In this op-ed, Congresswoman Frederica Wilson explains why Haiti’s 2015 elections are such a critical test for Haiti’s democracy and ability to self-govern. She ties the obstacles Haitian voters faced before and during the August 9th round of elections into the obstacles many American voters face with recent blows to the Voting Rights Act. Wilson contrasts the violence that was reported from observers on the ground with reports from international organizations like OAS, which claimed that the elections were “a step forward for Haitian democracy.” She emphasizes the need for the US to hold Haitian elections to the same standards that we hold our own and not settle for “good enough.”
Part of the article is below. Click HERE for the full text.
Haiti’s critical test — and ours
Frederica S. Wilson, Miami Herald
August 17, 2015
Haiti faced a critical test last week when voters headed to the polls to cast ballots for the men and women who will serve in the next Parliament. The election, three years overdue, was the first of three to be held by December and will measure the nation’s ability to hold fair and transparent elections and self-govern.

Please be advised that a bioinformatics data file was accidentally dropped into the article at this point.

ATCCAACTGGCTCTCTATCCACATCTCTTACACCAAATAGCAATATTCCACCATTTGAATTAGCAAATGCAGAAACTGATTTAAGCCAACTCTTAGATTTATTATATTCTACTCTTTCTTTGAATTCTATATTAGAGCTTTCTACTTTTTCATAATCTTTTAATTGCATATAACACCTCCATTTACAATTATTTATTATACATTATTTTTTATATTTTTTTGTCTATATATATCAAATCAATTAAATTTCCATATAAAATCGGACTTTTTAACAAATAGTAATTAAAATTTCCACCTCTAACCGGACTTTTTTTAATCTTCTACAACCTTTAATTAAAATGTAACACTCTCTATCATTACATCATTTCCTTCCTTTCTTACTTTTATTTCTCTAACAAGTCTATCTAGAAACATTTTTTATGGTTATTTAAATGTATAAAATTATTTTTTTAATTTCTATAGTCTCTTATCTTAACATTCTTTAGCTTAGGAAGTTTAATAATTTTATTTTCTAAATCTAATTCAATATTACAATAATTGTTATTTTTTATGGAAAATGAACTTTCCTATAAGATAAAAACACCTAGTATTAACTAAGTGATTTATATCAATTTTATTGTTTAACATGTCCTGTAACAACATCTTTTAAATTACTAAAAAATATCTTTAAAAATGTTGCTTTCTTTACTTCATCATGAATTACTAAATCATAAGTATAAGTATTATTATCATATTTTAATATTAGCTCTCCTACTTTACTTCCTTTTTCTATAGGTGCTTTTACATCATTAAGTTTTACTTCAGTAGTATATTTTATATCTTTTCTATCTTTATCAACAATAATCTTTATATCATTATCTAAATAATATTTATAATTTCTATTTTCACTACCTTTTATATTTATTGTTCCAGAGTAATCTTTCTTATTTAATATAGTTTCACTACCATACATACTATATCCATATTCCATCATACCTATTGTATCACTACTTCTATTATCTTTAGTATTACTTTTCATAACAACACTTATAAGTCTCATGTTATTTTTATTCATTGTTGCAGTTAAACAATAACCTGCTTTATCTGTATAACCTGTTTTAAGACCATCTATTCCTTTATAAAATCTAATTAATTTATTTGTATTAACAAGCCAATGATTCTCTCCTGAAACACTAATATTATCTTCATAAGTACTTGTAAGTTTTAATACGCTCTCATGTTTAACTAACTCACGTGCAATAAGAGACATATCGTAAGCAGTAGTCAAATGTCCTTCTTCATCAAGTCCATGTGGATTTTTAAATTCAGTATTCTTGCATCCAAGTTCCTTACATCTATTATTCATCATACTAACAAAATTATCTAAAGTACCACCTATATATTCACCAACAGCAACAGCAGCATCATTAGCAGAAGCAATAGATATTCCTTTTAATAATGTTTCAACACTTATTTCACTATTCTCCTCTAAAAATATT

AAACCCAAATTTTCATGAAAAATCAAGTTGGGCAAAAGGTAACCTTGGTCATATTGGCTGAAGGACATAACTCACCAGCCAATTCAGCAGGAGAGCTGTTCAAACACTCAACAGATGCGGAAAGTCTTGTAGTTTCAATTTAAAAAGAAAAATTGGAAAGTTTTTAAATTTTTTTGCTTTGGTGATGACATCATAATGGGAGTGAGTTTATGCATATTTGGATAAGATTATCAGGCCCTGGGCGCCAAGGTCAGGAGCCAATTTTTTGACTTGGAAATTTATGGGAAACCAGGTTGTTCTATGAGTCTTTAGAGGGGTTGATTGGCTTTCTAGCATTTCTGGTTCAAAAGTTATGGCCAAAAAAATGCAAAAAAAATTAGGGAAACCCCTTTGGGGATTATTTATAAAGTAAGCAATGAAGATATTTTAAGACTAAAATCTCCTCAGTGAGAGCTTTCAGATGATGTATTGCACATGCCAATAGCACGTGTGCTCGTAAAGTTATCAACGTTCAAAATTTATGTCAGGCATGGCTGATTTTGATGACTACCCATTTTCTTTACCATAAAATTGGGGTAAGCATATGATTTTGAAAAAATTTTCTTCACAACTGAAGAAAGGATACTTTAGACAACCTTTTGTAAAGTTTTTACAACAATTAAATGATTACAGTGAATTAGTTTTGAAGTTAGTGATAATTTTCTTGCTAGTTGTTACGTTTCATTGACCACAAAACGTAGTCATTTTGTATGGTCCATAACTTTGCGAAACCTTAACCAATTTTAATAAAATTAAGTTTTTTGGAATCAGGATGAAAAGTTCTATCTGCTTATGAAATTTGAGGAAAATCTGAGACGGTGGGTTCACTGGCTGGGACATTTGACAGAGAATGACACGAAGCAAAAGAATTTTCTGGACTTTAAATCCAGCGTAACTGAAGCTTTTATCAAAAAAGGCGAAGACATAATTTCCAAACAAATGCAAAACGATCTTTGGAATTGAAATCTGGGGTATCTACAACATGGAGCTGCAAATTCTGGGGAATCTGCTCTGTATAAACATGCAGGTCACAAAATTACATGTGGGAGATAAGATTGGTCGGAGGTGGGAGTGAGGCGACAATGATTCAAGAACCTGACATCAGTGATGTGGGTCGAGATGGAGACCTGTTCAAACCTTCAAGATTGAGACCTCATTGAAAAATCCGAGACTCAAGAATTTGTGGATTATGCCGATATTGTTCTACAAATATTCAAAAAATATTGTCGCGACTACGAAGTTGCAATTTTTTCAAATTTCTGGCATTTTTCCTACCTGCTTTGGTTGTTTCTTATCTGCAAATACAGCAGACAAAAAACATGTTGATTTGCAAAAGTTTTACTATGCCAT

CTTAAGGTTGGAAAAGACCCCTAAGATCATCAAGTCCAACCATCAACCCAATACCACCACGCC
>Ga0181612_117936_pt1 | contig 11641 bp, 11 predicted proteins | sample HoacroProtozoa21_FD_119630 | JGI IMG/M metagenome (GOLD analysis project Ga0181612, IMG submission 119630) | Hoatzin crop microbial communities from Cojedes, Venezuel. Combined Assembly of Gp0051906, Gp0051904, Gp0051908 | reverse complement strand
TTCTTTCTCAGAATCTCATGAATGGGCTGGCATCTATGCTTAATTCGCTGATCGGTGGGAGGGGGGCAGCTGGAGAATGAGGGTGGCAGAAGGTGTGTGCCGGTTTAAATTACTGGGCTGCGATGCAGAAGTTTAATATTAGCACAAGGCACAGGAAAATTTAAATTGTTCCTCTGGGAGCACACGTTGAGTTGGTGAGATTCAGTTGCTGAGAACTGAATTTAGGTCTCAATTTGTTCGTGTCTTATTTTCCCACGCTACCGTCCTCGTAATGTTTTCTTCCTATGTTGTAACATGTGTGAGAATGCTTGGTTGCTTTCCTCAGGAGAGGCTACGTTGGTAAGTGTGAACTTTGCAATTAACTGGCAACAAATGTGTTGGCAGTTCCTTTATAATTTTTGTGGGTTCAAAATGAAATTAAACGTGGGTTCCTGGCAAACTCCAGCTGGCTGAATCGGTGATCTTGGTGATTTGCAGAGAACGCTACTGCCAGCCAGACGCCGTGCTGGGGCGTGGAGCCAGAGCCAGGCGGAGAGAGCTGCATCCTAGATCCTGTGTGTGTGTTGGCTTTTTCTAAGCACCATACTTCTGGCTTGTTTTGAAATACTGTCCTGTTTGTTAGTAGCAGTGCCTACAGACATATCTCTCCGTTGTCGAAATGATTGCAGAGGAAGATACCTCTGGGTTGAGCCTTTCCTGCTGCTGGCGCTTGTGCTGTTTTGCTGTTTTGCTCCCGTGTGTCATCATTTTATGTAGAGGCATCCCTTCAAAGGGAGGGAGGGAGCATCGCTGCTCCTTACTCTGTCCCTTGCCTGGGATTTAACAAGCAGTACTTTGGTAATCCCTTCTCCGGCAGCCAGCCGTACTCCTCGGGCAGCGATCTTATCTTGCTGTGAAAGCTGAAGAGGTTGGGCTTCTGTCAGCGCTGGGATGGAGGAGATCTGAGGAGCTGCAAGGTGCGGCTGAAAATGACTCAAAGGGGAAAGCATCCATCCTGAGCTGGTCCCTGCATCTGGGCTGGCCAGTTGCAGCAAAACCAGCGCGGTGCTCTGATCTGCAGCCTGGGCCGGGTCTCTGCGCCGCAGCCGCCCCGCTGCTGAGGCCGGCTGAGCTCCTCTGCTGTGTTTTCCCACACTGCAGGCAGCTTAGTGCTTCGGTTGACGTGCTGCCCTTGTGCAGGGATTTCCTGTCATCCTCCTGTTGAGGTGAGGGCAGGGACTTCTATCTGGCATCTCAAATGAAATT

In this first round, more than 1,800 candidates vied for approximately 130 seats, which in itself is extremely problematic. During the inevitable October runoffs, voters will also cast ballots to elect a new president from yet another overcrowded field of more than 50 candidates.
Its current head of state, President Michel Martelly, has governed by decree since January, when the last Parliament coincidentally dissolved on the fifth anniversary of the 2010 earthquake that killed 200,000 people. Without the same checks and balances that most democracies enjoy and not enough lawmakers to even form a quorum, Martelly has been unable to achieve much in the past eight months.
Click HERE for the full text.